I’ve been 5 days away from any electricity, hence the lack of updates. Future posts will explain it all!
Once made it to the Everest Base Camp and back, another challenge was right ahead of us: getting back to Kathmandu alive. We had a flight booked from Lukla, whose airport is a tiny airstrip surrounded by mountains, and it’s one of the most dangerous ones in the world: if the tiny plane hasn’t got enough momentum at the end of the strip, your only alternative is that massive mountain in front of you.
I’d never been on such a small plane, and I have to say that the concept of “stability” is definitely different with what we’re all used to! As you have probably guessed we made it in one piece to the destination airport, just in time for the last strong emotion: at landing, you only see the ground when the plane is only 5 meters above the ground, so you really have no clue whether you’re on the right spot and the surrounding buildings are way too close for comfort!
After the flight back to Kathmandu, two taxis (that looked like the cars in the opening race of “Altrimenti ci arrabbiamo”) take us to Bhim’s house in the East of Kathmandu. He is the brother of Gopal, our guide for the entire trek, and long time Greg’s friend. His wife prepares a fantastic meaty Dal Bath for us, and the most interesting thing for me is to see a real Nepalese house from the inside. Bhim, his wife and two kids live in one single room, directly accessible from the staircase. Four people in some 15 square meters. Two more “apartments” are on the same floor, and the shared toilet and kitchen are accessible from there. The staircase is a common space where people interact.
Lunch is fantastic. I notice that the women eat in the kitchen while men are in the “apartment”. Also, for the first time since we’re in Nepal, we all eat some food from the same plate, using our hands. The feeling is good, but I’m not sure about the hygienic side: for instance I had a cold and could have easily spread around the diners. The building where Bhim lives has a ramp in front of the door for the motorbikes, which fill the city up (there are even more than in Rome!) and an egg business on the ground floor. I witnessed some “distribution” as we parted!
After lunch it was finally time to go back to the hostel and pass out after the massive trek. The first thing I did once there was charge up a bit my little Ubuntu netbook as I wanted to grab everybody’s pictures. I then take it down in the hall and… it doesn’t work! A total anti-climax, as Joel put it, and my disappointment skyrocketed to about Jupiter or Saturn. That marked the beginning of a crusade: me and Guillame really did our best to bring it back to life - Guillame is a Linux kernel programmer and has worked lots with hardware, so I couldn’t have wished for better help, here you see him while we opened the little critter.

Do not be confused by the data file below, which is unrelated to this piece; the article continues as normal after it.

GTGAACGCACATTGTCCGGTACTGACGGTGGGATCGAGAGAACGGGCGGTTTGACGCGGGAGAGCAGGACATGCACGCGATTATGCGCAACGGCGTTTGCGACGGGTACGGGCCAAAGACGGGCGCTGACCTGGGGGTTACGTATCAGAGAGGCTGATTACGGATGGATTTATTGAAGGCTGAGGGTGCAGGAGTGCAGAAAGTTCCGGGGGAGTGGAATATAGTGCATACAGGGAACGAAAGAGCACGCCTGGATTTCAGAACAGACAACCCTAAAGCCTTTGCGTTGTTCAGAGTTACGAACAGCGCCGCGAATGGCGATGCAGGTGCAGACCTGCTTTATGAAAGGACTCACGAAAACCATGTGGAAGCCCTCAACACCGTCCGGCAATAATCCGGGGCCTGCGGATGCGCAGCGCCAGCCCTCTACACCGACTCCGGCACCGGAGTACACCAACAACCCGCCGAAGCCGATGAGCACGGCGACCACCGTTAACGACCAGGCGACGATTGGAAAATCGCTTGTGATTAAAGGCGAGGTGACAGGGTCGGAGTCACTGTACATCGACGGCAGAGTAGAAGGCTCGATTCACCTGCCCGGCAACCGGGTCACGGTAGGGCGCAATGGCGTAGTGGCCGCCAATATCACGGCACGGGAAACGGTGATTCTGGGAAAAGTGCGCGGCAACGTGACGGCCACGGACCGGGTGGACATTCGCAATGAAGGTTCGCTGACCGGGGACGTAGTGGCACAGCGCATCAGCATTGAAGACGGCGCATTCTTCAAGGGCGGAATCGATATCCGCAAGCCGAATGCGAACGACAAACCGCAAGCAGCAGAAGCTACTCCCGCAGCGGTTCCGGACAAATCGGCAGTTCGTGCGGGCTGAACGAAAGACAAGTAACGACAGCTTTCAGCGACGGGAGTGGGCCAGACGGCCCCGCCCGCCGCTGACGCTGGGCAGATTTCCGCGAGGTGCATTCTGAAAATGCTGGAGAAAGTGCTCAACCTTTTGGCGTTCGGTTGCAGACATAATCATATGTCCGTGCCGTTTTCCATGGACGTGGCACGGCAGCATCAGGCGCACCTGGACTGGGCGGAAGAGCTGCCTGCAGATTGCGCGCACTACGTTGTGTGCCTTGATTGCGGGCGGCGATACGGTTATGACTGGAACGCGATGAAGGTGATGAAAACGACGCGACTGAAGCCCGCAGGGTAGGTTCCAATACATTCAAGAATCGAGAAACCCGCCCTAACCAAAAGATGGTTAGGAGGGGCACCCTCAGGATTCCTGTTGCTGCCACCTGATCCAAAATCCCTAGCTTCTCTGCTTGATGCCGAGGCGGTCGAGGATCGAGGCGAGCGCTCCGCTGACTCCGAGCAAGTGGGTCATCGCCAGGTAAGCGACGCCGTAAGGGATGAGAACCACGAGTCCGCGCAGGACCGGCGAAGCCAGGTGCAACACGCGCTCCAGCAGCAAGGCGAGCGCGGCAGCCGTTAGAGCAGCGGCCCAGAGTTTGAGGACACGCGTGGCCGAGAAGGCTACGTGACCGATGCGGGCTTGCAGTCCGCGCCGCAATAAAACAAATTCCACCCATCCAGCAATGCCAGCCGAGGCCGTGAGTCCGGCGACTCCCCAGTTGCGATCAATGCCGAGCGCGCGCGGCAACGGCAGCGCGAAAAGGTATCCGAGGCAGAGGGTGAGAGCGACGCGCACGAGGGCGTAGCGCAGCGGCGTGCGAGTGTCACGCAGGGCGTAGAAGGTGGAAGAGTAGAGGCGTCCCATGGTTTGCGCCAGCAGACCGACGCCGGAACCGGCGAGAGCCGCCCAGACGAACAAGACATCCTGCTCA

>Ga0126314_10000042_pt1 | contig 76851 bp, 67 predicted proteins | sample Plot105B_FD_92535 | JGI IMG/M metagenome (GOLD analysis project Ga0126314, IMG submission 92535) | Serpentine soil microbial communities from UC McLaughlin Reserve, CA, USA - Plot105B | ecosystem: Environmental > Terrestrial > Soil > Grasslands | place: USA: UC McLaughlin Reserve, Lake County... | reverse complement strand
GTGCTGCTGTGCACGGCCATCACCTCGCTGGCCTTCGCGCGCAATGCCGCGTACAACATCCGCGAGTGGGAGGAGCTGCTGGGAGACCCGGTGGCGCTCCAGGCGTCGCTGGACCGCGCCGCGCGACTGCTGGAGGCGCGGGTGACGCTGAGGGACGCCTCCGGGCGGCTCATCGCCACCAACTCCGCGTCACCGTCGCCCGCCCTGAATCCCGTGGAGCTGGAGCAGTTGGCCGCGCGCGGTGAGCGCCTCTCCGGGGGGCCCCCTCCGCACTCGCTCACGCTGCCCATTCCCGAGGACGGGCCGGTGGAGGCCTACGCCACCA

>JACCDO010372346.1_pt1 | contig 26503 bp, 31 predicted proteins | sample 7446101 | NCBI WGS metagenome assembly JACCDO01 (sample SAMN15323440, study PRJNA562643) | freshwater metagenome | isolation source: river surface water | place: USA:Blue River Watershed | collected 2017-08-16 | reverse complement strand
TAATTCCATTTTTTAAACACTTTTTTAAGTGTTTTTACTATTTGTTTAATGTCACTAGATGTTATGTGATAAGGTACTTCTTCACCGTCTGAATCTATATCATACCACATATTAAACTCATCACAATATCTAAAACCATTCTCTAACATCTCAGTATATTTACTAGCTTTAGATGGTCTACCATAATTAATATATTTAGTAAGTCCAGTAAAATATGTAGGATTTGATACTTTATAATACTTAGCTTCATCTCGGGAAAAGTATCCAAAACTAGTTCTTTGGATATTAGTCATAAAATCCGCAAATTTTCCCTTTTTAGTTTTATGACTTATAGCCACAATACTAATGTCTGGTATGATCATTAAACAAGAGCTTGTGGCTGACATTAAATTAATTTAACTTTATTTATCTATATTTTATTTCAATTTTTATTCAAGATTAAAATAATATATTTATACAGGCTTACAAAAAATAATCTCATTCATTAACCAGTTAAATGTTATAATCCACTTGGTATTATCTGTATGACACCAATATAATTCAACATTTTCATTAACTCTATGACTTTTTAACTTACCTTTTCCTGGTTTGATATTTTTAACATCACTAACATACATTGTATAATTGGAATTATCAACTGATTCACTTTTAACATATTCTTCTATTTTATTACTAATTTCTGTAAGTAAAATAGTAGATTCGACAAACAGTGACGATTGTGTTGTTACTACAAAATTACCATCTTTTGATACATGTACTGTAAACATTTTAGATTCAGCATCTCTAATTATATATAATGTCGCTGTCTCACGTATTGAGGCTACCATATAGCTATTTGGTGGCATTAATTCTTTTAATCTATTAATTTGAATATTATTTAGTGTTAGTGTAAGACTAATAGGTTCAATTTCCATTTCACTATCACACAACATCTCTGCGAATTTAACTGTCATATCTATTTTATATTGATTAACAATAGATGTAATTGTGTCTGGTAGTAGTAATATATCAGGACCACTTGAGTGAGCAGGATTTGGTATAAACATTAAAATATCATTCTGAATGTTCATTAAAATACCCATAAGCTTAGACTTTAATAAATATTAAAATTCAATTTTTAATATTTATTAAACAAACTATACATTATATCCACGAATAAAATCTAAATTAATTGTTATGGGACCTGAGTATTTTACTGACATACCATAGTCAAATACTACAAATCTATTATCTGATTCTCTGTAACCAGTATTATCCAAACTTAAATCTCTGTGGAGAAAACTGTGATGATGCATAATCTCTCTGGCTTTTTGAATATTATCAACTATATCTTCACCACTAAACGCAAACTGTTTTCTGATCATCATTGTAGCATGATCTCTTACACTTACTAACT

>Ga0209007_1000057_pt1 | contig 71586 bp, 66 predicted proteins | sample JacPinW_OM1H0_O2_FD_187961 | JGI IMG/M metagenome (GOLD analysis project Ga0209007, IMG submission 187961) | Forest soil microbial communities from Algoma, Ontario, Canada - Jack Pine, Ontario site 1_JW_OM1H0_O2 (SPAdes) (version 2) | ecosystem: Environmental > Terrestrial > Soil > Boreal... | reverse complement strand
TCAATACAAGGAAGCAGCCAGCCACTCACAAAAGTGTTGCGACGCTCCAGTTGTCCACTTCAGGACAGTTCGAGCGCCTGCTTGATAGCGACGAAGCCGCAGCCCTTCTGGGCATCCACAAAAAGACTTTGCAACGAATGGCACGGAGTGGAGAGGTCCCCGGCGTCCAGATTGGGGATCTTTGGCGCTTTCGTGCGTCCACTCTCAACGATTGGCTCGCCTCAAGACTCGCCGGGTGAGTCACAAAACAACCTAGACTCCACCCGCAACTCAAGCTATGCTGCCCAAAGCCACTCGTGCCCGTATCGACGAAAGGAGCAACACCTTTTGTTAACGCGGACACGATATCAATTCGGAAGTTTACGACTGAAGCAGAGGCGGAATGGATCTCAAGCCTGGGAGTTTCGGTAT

Unfortunately, we worked in vain. The computer decided it was too much of a cheap piece of shit hardware to work again, so Guillame took it back to Europe to ship it back to the manufacturer.
A few words about Kathmandu. Bad news first. Outside the touristic zones, it’s really bad. It’s like a huge slum. All the buildings are incomplete, wrecked, very poorly maintained if at all. This is the most common view.
Most streets are unpaved, so everything gets covered in dirt. Garbage is everywhere, and it is systematically burned at night (you can see the carbonized ashes still burning in the morning), which contributes to the pestilent air. Another major contribution to it is the reckless traffic. There is no other way to move around than on wheels, old cars or motorbikes which spit black smog at every acceleration. From the same source, the acoustic pollution is impressive. The frustrated honks are a continuous, overlapping flow of horrible noise, which sums up to all the other violent sounds: sirens, sawmills, building sites, people yelling. Even visually it’s like being punched: the visual field is constantly full, be that ad posters on any wall or private balcony, buildings grown one above another, incredibly dense tiny shops which all sell the same stuff.
Ok, now the good: there are a few really nice, well preserved spots, some are in the world’s heritages list. For instance this massive dome, one of the biggest of its kind. It’s a wishing place where locals do actually go and turn these huge metal cylinders (oh, we’ve made so many of them spin along the trek, only smaller) or light up candles.
The place where we’re staying is next to an incredible complex of temples around Durbar Square. I’m really happy to be here as it’s the most beautiful place I’ve seen in town, and of course it gives its best at night.
After one more day in Kathmandu, all the others left, and now I’m alone on this life trek. We’ll see how far I get, and how many walking mates will I find on the path!